Rabbi Aharon Lichtenstein has noted two striking and distressing effects of war.  The first is the unavoidable anonymity of the individual soldier.   Soldiers function as parts of a disciplined military machine and not as individuals.  They cannot come and go as they please.  They cannot do as they please.  To permit them to do so would be catastrophic.  The second distressing effect is that many soldiers, exposed to death and injury, lose their sensitivity to the value of human life. 

Rabbi Lichtenstein suggests that an important function of the ritual surrounding the unsolved murder is as a corrective both of individual anonymity and also of the loss of sensitivity.   By definition, the corpse abandoned in the field is anonymous, bearing no identifying marks.    No relatives have come forward to search for the missing person in the cities closest to the places he was believed to have visited.  The corpse was invisible to society.  The victim of the homicide was simply a corpse, a nameless statistic, without identifiable personal relationships.  He appeared to have been unnoticed, unmissed and unimportant in life. The Torah requires an end to this insensitivity, by showing symbolically that the community is the poorer for his loss. It elevates him to the center of a great drama and invests his death with permanent effects.  A life cut off without its hopes, dreams and potential fulfilled is like the valley that must forever be left unproductive and barren.  The lesson is the importance of the individual and the sanctity of human life, no matter how unimportant that life may seem to others.  The Torah’s location of the ceremony of expiation for an unsolved homicide in the middle of the laws of warfare reinforces this notion. War, by its very nature, necessarily negates the sanctity of life. The ritual for accepting responsibility for not preventing an avoidable homicide affirms its sanctity.

 If this is true of the value and sanctity of an invisible, anonymous individual, how much more so is it true of those around us, who love us,  live with us and/or                                                                                                                                                                                       serve us?  Emanuel Levinas, the eminent French Talmudist and one of the most influential philosophers of the twentieth century, bemoaned the reduction of the other person to his or her function.   People are often identified by what they do rather than by who they are—the male carrier, policeman, garbage collector, sanitation worker, and so on.  We notice them and sometimes interact with them, but do not bother to find out their names.  They are effectively anonymous and effaced, reduced to their functionality. They represent le meme, the non-unique, the faceless same, the non-other, in the sense that they have been reduced to their function in our lives, an extension of our own personal agendas.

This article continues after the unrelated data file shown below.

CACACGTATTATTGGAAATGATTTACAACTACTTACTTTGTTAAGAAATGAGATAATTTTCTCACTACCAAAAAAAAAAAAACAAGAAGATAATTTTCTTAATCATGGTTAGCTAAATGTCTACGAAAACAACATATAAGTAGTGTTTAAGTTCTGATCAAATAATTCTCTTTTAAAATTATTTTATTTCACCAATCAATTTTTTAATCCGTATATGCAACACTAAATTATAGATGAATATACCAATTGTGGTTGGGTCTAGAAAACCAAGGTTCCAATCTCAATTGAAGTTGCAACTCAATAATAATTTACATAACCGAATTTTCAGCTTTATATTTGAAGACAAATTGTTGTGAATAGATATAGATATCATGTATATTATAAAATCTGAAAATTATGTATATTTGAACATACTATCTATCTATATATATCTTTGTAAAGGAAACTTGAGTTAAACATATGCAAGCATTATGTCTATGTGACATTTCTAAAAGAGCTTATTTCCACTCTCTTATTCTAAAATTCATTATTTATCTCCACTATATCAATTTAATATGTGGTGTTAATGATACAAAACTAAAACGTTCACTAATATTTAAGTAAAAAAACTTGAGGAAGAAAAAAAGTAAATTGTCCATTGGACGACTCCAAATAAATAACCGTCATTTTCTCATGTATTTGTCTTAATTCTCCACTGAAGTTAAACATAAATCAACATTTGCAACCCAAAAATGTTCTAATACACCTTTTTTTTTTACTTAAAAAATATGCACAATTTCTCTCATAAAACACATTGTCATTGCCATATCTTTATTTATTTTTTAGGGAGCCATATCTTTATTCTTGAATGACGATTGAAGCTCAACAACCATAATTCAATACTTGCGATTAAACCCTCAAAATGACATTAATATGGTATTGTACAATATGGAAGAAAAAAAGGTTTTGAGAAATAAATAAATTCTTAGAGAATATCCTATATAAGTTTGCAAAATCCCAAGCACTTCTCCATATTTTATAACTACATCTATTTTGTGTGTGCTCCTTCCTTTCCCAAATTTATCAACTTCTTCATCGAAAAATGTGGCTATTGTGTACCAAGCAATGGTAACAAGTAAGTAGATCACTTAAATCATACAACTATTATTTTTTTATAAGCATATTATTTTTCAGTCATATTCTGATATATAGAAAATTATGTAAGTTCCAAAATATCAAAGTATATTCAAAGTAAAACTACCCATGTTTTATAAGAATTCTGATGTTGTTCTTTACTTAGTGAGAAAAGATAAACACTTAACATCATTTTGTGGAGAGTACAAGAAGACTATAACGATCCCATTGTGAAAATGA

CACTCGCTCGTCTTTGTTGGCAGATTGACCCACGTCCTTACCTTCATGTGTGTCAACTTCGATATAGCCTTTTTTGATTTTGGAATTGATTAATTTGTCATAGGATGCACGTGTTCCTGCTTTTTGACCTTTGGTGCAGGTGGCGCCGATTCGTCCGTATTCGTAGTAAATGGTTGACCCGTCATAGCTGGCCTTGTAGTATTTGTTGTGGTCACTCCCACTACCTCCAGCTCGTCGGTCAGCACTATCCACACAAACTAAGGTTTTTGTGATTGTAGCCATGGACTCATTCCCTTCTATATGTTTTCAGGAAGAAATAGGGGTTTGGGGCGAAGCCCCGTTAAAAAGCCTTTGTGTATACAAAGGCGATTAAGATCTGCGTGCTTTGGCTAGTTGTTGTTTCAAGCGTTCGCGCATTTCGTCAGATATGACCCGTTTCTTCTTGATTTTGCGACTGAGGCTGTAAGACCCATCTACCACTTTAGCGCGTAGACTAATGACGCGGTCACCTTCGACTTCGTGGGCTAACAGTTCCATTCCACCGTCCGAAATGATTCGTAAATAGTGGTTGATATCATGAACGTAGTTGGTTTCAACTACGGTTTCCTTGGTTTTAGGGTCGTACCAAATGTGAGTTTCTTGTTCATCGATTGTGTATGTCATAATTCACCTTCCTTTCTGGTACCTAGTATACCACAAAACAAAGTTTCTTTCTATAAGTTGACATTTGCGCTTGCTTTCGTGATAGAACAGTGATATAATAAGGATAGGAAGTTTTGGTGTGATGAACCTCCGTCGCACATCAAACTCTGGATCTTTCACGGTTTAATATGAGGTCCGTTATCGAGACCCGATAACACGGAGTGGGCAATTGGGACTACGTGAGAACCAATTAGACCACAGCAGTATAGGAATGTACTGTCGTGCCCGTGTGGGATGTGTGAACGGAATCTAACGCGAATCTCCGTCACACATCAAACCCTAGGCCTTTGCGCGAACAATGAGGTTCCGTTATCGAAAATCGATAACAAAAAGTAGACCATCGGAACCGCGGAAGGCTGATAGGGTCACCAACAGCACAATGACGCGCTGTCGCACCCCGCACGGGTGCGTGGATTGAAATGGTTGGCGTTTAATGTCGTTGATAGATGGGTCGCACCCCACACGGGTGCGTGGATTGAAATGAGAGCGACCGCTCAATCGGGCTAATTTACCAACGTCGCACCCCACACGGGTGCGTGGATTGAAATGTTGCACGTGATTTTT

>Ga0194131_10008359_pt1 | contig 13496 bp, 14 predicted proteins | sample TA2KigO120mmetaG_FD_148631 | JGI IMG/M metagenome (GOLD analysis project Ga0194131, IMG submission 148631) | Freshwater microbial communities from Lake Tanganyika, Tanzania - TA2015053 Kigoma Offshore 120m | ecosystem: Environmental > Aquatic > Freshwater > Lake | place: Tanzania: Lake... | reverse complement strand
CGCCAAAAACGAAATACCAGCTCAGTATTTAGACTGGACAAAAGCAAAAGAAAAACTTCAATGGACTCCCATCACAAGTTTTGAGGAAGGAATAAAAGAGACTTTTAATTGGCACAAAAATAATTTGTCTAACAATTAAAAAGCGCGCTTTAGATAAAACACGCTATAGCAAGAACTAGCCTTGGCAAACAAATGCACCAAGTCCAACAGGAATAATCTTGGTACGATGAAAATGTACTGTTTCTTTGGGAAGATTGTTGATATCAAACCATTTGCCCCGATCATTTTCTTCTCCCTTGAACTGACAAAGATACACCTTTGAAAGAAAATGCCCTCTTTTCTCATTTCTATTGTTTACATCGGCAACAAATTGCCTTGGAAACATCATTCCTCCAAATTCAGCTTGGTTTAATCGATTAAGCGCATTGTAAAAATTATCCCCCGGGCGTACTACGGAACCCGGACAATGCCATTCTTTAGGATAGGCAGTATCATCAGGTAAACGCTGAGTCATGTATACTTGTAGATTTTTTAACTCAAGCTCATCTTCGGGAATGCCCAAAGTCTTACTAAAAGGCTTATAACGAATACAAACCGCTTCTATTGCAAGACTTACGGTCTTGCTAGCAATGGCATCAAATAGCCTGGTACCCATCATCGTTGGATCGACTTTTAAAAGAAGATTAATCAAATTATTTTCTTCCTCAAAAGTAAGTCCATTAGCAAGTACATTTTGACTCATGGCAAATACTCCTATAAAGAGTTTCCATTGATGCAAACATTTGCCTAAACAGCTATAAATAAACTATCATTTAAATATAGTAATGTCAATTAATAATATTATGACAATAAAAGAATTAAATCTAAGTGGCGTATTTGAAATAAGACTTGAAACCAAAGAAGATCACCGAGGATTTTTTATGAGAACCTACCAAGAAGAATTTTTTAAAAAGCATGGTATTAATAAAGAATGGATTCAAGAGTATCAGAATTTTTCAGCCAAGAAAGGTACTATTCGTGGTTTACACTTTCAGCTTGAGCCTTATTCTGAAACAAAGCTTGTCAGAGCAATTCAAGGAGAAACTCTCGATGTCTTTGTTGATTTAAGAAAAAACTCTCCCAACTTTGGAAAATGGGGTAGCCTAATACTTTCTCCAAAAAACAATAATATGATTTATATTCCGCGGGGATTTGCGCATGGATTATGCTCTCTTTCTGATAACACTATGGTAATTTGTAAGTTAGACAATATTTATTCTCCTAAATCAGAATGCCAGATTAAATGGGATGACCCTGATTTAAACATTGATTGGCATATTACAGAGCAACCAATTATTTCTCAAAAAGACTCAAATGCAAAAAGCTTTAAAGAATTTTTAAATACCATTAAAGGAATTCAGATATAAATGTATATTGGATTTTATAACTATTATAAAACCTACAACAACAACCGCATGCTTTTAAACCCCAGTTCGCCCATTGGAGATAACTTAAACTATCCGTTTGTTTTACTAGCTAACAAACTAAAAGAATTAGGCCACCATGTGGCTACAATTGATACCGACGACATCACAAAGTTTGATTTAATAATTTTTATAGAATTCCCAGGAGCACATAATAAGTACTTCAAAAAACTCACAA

Sadly, even the closest are invisible in many families, serving the needs of the family system, their deepest feelings ignored, their most pressing personal needs disregarded.   Spouses have complained to me of their of invisibility.  “My husband listens to my words, but cannot hear what I am saying, has no clue as to how I am feeling.  We have lived together for years, have brought up children together, and have been physically intimate. But deep inside of me I feel invisible—and it hurts terribly.”   Children sometimes tell me the same thing: “ My parents just don’t get me.  They push me to be what they want me to be and cannot hear what I want to be.  Sometimes I wonder if they really know who I am.”

Levinas insists on viewing the other as a commanding presence, a summons to responsibility, needing respect, attention and validation—precisely because of his or her otherness.  It is simply immoral to efface the other, to reduce the other to a function of our personal agendas.  The other is of infinite value—a window into the [Divine] Other.

Without specifically referring to our text, Levinas has grasped both its lessons.  Let us hope that we, too, shall have learned those vital lessons.